We’ve all been there. Trying to justify the poor choices we have been making nutritionally by working out more to counterbalance the junk food. The reality is that 80% of the progress we’ll see is done outside of the gym. Yes, exercise and training are vital to the changes and improvements we want to see but a poor diet will likely undermine your efforts working out. Getting in your lean proteins, healthy fats, and abundant vegetables are vital to things such as blood sugar management, cholesterol and lipid health, cortisol control and many more aspects of health. Calories and sugars can add up very quickly when consuming more processed foods and most of us don’t spend enough time in the gym to be able to even begin to repair the damage from these foods! We also have to consider how we feel when we eat more processed and refined foods. Many of us feel sluggish, tired, puffy and sometimes even in pain. More often than not, when we’re feeling unwell we really don’t feel like working out, which doesn’t help with the mindset of “I can eat this now, I’ll go to the gym later”.

What to do instead: Using the 80/20 guideline, try to consume your “20%” meals post workout. Your body can better utilize processed carbs (because let’s be real, normally your 20% meals are going to contain them!) AFTER you’ve worked out.



“You should eat low carb, go keto, or only eat them with breakfast”. These are just a few examples of different styles of eating people may tell you try when it comes to carbs. The reality is, you still DO need carbs to some extent! How much you exercise, your body type, gender and age will factor into how much you can or should have but, let’s talk about some basic fundamentals. Carbs help us to build tissue! When we eat carbohydrates, it signals to our body to start building things such as lean muscle. They also drive an insulin response which is one of our strongest anabolic hormones. So, trying to include some source of carbohydrates post-workout with a lean protein is great for recovery. Another important aspect to consider with carbs is that it can have a big impact on cortisol, our stress hormone. Cortisol helps give us energy and carbs play a big role in this. If you eat too low-carb, this can cause your blood sugar to fall too low, which can lead to an unhealthy spike in cortisol, which puts our body under more stress! This can lead to other negative effects such as disrupted sleep, more difficulty recovering, and impacting other hormones such as testosterone. The take-away – your strategy around carbs needs to be tailored directly to YOU.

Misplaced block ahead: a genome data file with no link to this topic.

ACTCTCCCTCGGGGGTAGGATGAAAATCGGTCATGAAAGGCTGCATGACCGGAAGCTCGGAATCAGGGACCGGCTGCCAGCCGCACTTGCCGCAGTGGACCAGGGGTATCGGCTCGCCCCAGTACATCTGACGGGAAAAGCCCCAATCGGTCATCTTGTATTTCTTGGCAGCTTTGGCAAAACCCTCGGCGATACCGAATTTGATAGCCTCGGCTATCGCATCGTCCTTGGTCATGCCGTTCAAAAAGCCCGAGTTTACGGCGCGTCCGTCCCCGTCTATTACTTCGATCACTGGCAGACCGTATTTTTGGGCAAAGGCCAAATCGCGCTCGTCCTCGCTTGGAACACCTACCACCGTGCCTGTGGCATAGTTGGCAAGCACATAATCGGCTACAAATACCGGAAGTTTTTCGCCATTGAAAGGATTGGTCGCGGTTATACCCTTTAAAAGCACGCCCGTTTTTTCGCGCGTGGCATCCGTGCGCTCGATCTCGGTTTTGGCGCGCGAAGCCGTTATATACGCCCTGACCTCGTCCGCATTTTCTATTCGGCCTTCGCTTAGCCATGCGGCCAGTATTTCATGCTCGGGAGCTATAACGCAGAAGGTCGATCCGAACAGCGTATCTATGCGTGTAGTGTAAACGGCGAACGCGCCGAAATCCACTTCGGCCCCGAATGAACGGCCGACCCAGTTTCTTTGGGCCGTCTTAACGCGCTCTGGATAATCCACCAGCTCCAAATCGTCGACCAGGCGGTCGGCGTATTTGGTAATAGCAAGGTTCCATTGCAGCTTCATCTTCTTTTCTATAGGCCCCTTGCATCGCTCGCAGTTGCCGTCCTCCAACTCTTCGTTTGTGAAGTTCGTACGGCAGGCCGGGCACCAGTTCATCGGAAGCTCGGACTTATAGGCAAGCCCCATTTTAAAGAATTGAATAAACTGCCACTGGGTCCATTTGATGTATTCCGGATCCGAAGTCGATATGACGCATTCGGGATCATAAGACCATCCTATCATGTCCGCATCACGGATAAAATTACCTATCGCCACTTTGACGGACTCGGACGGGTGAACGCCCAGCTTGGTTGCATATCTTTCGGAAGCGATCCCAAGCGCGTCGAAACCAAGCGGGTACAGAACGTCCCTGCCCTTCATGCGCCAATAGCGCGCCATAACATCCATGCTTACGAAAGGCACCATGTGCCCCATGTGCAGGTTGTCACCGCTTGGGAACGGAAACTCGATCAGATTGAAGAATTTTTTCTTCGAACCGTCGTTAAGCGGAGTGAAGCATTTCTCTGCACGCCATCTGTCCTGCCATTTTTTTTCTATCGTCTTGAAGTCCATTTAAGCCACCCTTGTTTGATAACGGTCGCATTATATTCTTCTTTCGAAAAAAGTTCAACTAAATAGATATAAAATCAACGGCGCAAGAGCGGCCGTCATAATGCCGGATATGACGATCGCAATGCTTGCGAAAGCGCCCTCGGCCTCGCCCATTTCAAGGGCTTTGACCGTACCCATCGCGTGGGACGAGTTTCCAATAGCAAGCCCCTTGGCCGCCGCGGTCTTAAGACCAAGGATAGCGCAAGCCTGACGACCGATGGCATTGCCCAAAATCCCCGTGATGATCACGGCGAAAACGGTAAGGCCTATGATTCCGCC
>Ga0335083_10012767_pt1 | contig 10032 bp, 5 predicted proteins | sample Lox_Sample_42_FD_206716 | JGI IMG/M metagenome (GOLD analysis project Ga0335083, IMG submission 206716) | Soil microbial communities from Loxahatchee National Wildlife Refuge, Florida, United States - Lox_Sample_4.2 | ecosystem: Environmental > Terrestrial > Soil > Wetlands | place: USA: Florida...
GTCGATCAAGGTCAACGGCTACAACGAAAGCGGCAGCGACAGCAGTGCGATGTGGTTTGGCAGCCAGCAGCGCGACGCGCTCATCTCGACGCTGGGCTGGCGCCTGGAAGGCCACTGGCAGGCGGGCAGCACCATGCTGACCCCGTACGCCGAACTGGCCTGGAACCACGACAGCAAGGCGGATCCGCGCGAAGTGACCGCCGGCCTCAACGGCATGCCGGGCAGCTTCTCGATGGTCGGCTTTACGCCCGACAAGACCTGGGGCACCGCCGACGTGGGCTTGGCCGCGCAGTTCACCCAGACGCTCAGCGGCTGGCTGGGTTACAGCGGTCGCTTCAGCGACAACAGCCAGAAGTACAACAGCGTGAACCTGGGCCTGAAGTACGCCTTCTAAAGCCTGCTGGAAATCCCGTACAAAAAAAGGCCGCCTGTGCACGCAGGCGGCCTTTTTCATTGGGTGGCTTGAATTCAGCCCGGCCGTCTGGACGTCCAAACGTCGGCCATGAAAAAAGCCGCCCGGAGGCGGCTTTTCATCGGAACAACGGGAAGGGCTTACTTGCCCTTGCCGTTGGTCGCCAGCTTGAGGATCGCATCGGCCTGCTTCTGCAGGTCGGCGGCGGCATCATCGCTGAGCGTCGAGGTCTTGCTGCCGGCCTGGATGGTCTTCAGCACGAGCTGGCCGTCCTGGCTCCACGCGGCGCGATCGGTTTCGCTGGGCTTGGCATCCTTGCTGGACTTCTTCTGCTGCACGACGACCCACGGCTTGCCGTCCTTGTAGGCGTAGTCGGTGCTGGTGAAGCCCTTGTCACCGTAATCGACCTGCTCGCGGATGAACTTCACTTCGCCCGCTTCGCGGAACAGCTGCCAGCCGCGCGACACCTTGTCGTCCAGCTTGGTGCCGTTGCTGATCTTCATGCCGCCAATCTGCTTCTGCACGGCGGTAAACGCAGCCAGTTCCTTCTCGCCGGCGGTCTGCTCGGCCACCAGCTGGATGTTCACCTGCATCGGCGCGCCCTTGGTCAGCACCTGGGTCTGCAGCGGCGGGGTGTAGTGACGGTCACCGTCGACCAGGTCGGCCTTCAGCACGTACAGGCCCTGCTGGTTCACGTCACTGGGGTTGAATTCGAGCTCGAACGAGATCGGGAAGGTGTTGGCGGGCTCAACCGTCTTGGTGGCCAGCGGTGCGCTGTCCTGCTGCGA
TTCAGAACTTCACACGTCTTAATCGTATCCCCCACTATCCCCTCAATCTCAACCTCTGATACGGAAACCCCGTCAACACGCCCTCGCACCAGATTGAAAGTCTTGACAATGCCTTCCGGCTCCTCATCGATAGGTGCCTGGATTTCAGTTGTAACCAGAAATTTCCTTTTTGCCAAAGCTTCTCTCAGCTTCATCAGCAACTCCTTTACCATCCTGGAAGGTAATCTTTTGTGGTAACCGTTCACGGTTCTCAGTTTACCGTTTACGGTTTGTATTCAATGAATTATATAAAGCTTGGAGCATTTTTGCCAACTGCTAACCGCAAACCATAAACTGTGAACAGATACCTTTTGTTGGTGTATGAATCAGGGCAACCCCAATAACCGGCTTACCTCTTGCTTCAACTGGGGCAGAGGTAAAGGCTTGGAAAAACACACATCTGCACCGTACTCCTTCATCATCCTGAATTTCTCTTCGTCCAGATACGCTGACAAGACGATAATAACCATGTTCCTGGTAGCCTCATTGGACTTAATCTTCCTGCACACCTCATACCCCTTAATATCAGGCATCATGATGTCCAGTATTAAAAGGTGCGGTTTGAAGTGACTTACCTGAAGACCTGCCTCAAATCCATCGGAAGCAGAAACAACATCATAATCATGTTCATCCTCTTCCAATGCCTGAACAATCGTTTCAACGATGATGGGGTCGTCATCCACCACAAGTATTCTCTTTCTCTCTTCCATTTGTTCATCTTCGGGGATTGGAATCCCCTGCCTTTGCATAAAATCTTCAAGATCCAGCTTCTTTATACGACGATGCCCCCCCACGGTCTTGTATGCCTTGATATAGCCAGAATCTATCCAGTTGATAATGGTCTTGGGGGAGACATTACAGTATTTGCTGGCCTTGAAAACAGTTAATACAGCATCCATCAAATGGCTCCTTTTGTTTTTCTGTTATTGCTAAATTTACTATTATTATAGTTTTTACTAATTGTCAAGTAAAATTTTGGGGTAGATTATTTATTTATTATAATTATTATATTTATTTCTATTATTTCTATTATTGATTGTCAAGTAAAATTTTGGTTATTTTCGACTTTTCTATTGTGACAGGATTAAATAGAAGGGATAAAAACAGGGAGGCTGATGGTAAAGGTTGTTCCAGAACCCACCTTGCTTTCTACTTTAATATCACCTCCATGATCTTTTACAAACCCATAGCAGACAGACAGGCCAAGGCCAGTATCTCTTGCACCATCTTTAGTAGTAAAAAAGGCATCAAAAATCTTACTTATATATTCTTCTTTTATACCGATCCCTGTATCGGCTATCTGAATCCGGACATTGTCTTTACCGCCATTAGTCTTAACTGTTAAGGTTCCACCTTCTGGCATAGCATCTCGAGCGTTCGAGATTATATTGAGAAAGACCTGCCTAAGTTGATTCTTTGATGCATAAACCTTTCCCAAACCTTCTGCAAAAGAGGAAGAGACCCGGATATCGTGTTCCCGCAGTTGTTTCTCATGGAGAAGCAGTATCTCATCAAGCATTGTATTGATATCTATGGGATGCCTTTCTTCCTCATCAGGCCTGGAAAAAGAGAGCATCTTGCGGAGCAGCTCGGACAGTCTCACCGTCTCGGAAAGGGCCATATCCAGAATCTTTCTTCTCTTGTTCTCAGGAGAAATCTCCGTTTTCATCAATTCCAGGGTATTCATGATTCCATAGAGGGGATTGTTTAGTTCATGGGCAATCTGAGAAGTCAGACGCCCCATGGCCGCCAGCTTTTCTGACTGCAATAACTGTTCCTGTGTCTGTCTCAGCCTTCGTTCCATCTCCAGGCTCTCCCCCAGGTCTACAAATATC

What to do instead: Working with a professional nutrition coach is always helpful to determine what is right for you when it comes to carbohydrate intake. They can help you figure out when, how much and different types are right for you based on your lifestyle factors that are vital to consider.

Nutrition can be confusing and frustrating at times because there are so many different factors to consider and everyone has a different take on what’s best. However, you can always feel confident in focusing on the fundamentals. Try to make good nutrition choices 80% of the time, such as lean proteins, healthy fats and green vegetables. Set yourself up for success by taking your multivitamin, and do not weigh yourself everyday! Above all else, when you feel like you are struggling or don’t know which direction to go, ask for help! At WellWay, we have an amazing team of fitness and nutrition professionals to help guide and support you in whatever goals you have.